Scout Schultz, a 21-year-old fourth-year engineering student at Georgia Tech, was shot and killed by police on Saturday night after brandishing a knife and telling officers to shoot.
The school identified the victim as Scout Schultz, 21, a fourth-year engineering student from Lilburn, Georgia, who police said was armed with a knife. Schultz, president of Georgia Tech’s Pride Alliance, identified as non-binary and intersex and preferred to be referred to with they/them gender pronouns, according to the alliance’s website.
Police made contact with Schultz outside a campus parking garage after they received a 911 call at 11:17 p.m. on Saturday, according to the Georgia Bureau of Investigation. The original call reported that Schultz was also carrying a gun, officials said.
“Nobody wants to hurt you,” an officer says in the video.
But as Schultz continued to ignore the officers’ commands and stepped forward with the knife, a single shot rang out, and Schultz’s screams could be heard.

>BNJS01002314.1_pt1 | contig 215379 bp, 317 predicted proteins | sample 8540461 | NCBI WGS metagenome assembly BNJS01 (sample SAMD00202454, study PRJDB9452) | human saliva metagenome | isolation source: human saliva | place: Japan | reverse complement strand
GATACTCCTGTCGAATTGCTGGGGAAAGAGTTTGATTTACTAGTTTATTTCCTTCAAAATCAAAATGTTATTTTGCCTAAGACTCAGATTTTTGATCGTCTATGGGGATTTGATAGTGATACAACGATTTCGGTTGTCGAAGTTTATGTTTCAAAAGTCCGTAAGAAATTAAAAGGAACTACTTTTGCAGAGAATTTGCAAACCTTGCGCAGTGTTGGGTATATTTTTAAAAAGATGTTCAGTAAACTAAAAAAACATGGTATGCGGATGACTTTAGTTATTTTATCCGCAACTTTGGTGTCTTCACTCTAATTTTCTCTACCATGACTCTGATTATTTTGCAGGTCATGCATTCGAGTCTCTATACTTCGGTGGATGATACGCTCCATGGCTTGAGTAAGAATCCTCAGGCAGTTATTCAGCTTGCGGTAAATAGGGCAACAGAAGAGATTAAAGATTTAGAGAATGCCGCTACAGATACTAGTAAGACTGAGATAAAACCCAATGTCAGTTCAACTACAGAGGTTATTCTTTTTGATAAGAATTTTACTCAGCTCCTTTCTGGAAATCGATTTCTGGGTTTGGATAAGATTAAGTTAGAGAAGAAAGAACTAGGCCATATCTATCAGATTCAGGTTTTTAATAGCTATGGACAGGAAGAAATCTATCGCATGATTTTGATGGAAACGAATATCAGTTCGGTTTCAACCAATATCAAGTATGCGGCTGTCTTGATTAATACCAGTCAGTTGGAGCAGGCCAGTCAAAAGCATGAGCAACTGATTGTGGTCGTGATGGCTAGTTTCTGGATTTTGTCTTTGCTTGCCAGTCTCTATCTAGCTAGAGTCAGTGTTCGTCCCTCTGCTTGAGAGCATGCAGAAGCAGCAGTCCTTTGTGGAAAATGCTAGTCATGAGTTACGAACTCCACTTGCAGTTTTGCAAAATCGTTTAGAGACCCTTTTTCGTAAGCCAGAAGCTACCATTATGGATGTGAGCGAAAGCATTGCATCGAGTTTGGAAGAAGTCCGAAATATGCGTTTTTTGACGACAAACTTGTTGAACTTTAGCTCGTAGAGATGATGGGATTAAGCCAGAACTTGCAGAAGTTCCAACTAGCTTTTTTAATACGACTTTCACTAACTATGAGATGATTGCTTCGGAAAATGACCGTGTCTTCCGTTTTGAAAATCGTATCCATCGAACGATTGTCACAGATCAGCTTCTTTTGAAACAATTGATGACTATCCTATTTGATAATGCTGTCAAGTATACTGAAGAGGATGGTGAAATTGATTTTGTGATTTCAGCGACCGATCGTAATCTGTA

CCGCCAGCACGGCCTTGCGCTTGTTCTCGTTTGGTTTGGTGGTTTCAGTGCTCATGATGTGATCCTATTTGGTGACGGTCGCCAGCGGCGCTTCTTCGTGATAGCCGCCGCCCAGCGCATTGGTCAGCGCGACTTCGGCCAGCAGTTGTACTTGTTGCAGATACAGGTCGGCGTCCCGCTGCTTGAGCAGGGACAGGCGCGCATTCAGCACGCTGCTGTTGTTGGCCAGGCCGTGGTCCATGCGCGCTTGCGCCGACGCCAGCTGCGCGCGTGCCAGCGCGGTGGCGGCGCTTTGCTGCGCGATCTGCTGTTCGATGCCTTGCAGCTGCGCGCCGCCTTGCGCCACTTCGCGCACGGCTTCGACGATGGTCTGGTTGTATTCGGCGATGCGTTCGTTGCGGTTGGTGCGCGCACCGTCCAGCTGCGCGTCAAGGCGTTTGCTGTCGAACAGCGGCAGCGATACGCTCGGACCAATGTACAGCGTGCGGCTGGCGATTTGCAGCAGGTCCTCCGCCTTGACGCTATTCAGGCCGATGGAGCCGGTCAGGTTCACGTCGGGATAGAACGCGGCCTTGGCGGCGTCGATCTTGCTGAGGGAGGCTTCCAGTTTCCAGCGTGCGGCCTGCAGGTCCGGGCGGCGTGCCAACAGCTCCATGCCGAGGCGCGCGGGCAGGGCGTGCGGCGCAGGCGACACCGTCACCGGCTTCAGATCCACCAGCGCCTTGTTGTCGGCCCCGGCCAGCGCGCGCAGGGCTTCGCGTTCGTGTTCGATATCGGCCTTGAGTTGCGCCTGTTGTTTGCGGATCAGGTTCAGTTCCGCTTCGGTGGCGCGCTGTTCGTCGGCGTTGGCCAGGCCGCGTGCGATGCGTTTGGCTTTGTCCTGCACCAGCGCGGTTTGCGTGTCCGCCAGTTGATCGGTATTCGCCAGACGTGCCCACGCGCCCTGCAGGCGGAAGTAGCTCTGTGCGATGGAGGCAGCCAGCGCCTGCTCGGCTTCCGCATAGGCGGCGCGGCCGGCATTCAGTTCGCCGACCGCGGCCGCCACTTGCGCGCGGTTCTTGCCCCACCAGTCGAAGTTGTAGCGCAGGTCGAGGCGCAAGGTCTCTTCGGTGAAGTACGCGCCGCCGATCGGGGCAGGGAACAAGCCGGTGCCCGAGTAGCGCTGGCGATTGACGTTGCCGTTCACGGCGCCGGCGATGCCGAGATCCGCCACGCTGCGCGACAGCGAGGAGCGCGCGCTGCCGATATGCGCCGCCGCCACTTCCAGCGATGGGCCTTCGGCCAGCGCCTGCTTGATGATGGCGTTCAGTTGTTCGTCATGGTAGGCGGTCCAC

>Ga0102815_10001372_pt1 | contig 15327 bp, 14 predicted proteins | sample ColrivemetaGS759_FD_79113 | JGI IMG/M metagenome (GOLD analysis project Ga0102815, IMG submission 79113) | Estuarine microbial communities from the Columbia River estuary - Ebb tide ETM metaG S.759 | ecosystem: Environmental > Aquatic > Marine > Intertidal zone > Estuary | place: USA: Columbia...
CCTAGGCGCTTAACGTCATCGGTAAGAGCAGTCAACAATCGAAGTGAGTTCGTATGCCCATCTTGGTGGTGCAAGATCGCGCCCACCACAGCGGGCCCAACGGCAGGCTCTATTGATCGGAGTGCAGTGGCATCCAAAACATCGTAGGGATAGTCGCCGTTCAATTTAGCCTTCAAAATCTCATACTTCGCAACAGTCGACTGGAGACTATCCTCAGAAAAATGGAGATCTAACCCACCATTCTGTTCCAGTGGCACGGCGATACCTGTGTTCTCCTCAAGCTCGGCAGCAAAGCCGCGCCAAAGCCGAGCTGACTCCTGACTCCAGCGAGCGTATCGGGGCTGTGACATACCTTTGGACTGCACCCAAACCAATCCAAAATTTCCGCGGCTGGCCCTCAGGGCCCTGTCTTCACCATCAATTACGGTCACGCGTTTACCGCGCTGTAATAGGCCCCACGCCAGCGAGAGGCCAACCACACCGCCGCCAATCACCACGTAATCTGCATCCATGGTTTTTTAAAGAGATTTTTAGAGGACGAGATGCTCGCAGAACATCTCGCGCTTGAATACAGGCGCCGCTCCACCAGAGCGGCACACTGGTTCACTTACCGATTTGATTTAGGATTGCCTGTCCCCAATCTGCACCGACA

The young engineering student died later at Grady Memorial Hospital.
The Georgia Tech Pride Alliance posted a message to its website:
As you might have heard, last night we lost our President, Scout Schultz. We are all deeply saddened by what has occurred. They have been the driving force behind Pride Alliance for the past two years. They pushed us to do more events and a larger variety events, and we would not be the organization we are known as without their constant hard work and dedication. Their leadership allowed us to create change across campus and in the Atlanta community. Scout always reminded us to think critically about the intersection of identities and how a multitude of factors play into one’s experience on Tech’s campus and beyond.
We love you Scout and we will continue to push for change.
Schultz’s parents and lawyer questioned the use of lethal force. Watch the video here (warning: violent and disturbing).
“Why didn’t they use some nonlethal force, like pepper spray or Tasers?” Scout’s mother, Lynne Schultz, said in an exclusive interview with The Atlanta Journal-Constitution.
A Tech spokesman said campus police do not carry Tasers, or stun guns, but are equipped with pepper spray.
“I just don’t understand how they couldn’t have Tasers,” Stewart said.
What led to the confrontation is a question that may never be answered conclusively.
Scout’s mother said the computer engineering student had attempted suicide two years ago using a belt as a noose. Diagnosed with depression at a young age, Scout’s mental health often wavered.
“It was intermittent,” Lynne Schultz said. “There was trouble in middle school, and then there was improvement.”
Overall, “Scout spent more time being fine than not fine,” she said.